Women buy new athletic wear to protest big booty culture
Photo: Rémi Yuan
For the last several years, form-fitting yoga pants have been a wardrobe staple for women everywhere.
But over the last couple of months, nationwide sales of “reverse” yoga pants have reached an all-time high. While they possess the same sporty quality of traditional athletic leggings, these new yoga pants are designed to make the wearer’s butt look as flat as possible.
“This optical illusion is accomplished through the use of a super-secret polyester and spandex blend,” said Adrian Derri-Hare, founder of the trailblazing reverse yoga pants brand FLATery. “It provides our customers with the comfort they are looking for, along with that two-dimensional look that’s all the rage right now.”
In an exclusive interview with the Tomato, Derri-Hare said her unique brand of yoga pants has gained such popularity because so many people are exhausted by the prominence of “big booty culture.”
This kind of sentiment is echoed by U of O students like Alexis Fogel, a proud owner of FLATery’s latest line of athletic wear.
“Everywhere I go I get visually assaulted by big booty,” said Fogel. “I see it in music videos, YouTube clips, social media posts… I even see people twerking when I visit the post office.”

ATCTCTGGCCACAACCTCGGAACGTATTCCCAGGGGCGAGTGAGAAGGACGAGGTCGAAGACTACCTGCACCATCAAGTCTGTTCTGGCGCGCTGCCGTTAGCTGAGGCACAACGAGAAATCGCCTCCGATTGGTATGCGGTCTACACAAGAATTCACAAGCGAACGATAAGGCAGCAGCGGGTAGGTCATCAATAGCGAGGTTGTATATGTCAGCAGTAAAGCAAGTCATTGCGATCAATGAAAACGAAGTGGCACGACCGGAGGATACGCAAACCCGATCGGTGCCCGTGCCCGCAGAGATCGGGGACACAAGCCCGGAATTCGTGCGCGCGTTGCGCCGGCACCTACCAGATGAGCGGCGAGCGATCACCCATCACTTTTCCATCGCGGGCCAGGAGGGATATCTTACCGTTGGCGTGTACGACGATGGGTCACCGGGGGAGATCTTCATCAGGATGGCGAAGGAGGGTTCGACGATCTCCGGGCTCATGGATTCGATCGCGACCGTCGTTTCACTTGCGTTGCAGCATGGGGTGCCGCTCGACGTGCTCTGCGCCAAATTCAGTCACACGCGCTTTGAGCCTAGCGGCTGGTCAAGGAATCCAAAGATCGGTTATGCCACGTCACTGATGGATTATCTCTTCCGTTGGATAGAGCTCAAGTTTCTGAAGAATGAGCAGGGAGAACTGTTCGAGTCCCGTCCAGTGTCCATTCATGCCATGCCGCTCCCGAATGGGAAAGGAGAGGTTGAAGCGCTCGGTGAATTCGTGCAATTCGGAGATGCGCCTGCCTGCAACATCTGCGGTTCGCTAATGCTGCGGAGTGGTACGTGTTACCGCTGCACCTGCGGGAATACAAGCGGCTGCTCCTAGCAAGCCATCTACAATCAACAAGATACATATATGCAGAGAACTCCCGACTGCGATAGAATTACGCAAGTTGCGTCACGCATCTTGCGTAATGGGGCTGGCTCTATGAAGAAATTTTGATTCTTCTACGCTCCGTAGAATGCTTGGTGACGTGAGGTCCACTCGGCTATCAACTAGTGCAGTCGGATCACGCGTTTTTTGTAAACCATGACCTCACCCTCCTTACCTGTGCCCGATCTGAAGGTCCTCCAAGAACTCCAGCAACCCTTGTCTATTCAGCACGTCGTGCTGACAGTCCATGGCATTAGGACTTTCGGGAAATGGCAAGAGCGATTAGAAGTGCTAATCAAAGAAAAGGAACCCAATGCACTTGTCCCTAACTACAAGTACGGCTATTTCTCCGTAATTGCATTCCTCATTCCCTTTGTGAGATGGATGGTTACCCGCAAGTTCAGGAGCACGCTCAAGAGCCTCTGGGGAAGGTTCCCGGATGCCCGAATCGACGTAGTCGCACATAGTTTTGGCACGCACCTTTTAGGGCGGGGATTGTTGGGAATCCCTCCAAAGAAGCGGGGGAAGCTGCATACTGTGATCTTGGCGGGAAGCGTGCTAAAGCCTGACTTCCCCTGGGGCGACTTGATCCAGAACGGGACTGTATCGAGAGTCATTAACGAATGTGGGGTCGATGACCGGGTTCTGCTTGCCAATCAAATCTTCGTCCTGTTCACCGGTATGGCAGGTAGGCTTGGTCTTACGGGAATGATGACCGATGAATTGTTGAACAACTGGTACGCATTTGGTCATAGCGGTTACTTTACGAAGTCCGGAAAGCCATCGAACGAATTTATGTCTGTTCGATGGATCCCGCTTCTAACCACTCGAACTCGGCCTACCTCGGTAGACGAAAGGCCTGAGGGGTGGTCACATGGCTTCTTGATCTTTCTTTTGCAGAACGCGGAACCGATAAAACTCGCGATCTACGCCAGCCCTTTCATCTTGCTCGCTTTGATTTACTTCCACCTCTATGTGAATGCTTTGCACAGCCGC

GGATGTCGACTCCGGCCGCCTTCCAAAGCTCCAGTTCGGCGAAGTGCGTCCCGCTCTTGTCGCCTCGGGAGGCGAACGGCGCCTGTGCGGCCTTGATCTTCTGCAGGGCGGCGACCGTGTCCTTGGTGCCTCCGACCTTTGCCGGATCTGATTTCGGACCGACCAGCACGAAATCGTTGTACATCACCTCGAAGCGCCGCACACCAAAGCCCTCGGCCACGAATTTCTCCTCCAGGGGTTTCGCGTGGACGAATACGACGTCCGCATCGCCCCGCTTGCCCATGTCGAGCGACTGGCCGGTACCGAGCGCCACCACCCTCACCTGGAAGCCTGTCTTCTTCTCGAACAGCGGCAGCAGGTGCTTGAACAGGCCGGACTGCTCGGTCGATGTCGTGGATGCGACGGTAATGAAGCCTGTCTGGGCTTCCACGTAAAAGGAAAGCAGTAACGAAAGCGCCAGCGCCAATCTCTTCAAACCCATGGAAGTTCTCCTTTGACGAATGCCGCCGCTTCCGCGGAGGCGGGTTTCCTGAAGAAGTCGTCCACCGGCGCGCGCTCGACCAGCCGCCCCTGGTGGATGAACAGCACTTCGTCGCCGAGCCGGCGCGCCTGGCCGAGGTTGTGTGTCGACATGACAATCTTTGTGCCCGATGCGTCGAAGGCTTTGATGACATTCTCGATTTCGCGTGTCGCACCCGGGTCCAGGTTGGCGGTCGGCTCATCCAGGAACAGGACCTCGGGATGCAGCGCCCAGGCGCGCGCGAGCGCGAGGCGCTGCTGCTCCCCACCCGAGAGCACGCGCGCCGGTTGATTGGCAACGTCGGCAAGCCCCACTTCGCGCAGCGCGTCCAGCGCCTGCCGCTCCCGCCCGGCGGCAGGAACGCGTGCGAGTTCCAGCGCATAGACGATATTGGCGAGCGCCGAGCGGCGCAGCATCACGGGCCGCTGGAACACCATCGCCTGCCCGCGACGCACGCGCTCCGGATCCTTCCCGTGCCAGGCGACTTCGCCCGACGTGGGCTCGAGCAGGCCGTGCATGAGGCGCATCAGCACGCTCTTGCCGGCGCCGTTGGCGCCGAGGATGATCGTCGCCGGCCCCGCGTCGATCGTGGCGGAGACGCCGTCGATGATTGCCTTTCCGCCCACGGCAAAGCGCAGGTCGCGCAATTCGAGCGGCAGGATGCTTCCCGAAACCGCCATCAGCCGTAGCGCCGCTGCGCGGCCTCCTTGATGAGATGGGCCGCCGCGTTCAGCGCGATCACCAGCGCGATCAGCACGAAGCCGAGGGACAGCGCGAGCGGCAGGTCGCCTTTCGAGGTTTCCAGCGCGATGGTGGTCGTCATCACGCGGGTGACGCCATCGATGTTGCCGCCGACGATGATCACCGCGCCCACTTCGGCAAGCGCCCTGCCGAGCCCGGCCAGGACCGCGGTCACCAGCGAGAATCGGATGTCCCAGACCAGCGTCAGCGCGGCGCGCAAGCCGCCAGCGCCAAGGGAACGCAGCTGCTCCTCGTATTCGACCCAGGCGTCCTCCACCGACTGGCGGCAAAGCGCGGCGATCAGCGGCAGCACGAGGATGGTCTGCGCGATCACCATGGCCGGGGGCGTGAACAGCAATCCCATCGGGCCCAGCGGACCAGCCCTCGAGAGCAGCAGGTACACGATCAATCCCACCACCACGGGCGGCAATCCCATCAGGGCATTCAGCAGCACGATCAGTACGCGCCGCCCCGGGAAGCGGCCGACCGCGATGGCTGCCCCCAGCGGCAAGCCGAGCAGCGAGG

This new line of yoga pants is also getting some support from self-described members of the “big booty” community, with some women claiming that clothing lines like FLATery shield them from irrational public fear and prejudice.
“Whenever I eat out restaurant staff give my butt this terrified look, like it’s going to destroy all their chairs and furniture,” said Rachel Gallagher, a U of O political science student. “Now, thanks to FLATery, I can go out in public without feeling like an apple-bottomed bull in a china shop.”
However, not everybody has reacted favourably to the newfound popularity of clothing lines like FLATery, believing it to be a form of corporate booty-shaming.
Despite these concerns, Derri-Hare’s FLATery yoga pants continue to break sales records and re-define the way Canadians look at athletic butts.